Lying in a hospital bed for 5 days straight barely having the strength to get myself sitting up only to expunge the only nutrients left in my body was humbling to say the least. I was literally lying on my potential death bed. Sounds so dramatic, like I’m grasping for sympathy. Maybe unconsciously I am but honestly I never thought I’d feel so helpless. I never thought I’d need help to simply sit up.
Here goes nothing… I was diagnosed with Ulcerative Colitis on July 24th, 2015 after spending a week in the PCU at Cedars Sinai Hospital in Los Angeles. After experiencing 7 months of progressively worsening bloody stools, abdominal pain, anemia and deterioration I remember just looking at my mom and bursting into tears. I had lost roughly 30 pounds in a month and could barely roll myself over in bed and walk to the bathroom without withering in pain and exhaustion. After giving me an iron infusion that seemed to catapult me downward rather than help, my gastroenterologist was at a loss. The last thing he had told me was if I continued to get worse I should seek out the gastroenterology department at Cedars Sinai – he couldn’t figure out why I was deteriorating so quickly. My holistic nutritionist was doing everything she could to keep me afloat but my body was at its wits end. I had been forced to quit my bartending job, move out of my Huntington Beach apartment and back in with my parents and unable to begin my newly accepted job at an Environmental Consulting Firm.
Mom and dad drove me to the emergency room at Cedars and after hooking me up to the EKG and seeing my condition they threw a bed in the hall and started IV fluids and steroids almost immediately. Many CAT scans, IV’s and X-rays later they determined before they could address my GI issues (at this point my last colonoscopy had shown brief inflammation with the diagnosis of Proctitis) they had to figure out why my chest/neck cavity was filling up with air. I was informed if it didn’t dissipate back into my body through the night I would have to go into thoracic surgery to drain the air.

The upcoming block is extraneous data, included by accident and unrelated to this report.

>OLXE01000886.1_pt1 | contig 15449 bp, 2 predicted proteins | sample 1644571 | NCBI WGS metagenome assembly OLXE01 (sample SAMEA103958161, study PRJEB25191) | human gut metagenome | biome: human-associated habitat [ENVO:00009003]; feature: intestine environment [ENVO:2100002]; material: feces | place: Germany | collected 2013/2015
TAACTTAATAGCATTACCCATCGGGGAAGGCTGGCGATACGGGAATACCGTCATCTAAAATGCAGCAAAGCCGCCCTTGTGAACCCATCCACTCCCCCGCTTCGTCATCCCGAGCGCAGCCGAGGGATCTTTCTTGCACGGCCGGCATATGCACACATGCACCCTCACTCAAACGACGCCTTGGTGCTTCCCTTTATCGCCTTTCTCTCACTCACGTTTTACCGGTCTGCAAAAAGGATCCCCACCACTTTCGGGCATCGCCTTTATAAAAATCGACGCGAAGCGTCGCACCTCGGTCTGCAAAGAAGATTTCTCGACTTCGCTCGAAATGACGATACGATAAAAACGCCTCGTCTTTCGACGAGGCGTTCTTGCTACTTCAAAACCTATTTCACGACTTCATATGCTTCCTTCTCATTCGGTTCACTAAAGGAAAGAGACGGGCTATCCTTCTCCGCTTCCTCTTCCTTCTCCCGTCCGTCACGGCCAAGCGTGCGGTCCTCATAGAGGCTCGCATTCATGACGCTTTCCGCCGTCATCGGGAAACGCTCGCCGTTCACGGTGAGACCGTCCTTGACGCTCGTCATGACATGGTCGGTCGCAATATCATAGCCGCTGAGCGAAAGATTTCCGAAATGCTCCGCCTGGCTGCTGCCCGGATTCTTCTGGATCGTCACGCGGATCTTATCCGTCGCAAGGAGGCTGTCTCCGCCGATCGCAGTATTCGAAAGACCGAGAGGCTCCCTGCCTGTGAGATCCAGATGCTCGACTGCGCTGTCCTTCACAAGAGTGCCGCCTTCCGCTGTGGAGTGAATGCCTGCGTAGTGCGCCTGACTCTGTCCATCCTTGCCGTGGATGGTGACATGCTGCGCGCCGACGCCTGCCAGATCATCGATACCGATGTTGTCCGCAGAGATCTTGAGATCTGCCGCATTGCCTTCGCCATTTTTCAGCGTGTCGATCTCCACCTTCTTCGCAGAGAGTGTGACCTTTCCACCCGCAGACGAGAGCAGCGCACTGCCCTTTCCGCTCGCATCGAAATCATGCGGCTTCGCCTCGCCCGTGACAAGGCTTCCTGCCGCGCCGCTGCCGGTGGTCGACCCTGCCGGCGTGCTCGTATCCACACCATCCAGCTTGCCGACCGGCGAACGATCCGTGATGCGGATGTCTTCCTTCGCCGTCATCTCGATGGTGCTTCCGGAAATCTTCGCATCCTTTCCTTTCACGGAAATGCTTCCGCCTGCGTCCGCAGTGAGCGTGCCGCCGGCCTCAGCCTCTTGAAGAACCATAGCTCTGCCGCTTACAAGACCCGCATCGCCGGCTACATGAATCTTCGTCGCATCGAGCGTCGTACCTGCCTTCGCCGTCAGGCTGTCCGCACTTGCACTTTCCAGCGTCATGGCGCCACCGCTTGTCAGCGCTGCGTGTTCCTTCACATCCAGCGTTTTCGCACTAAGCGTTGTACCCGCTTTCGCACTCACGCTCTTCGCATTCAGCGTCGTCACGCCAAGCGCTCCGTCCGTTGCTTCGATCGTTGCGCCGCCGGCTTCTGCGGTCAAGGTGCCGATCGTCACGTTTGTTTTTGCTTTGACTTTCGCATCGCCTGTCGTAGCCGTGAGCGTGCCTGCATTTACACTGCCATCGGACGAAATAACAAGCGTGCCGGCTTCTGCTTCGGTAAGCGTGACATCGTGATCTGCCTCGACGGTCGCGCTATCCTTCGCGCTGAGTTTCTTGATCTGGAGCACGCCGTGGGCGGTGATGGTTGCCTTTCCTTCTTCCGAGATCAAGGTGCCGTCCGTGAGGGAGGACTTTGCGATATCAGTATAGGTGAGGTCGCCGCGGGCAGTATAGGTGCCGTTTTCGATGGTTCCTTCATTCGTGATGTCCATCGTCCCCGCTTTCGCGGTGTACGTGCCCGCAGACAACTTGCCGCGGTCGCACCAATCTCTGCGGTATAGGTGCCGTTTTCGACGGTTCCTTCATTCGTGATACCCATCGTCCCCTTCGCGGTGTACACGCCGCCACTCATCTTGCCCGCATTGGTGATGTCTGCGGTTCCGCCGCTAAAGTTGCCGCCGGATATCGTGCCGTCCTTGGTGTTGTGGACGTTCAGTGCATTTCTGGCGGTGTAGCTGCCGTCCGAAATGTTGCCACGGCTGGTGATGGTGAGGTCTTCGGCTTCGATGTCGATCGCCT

I remember feeling safe at the hospital. I felt like at least I wont bleed out and starve – they could feed me through a tube, right? The irony was for the first four days I wasn’t allowed to eat anything because of the air in my chest cavity and subsequent pressure on my chest and throat. An IV of saline solution and occasional ice chunks were it. To the surgeon’s surprise the pressure began decreasing and the air began to be reabsorbed back into my body. All I know is the pressure around my throat and chest started lessoning after about 24 hours and the thoracic surgeon stopped coming in to check on me after a couple days. To much of my relief no needle would need to be punctured into my throat. They shifted gears to address my GI issues.
My colonoscopy in the hospital revealed extreme inflammation throughout my entire large intestine – leaving me with a diagnosis of Ulcerative Colitis. The doctor insisted without steroids, immunosuppressants and/or biologics I would have to have my colon removed and an ileostomy bag. I asked him about healing myself holistically and he pretty much laughed it off. I remember thinking, “…so how much is Humira paying you?” What made me so frustrated was that this was the youngest of my GI doctors. He should be the one fighting to cure these diseases through food and lifestyle rather than pharmaceuticals and drugs…
So with most of my coworkers at BJ’s thinking I had fallen off the face of the earth for unknown reasons and my [almost] new coworkers probably thinking I was an unreliable, sick new hire my confidence took a bit of a hit. It all seemed so complicated and overwhelming to explain and I felt like no one would really understand how bad my health had become. I feel like I can handle a lot without complaining and feeling sorry for myself but for the first time in my adult life I really needed help to function. That was really hard for me to relay to people. I wanted them to realize I wasn’t okay. That’s something I’m definitely learning through this process – it is okay to not always be okay. Embrace the good days along with the shitty days – pun intended. Then dig deep and make your bad day better.
I hope this is a good start…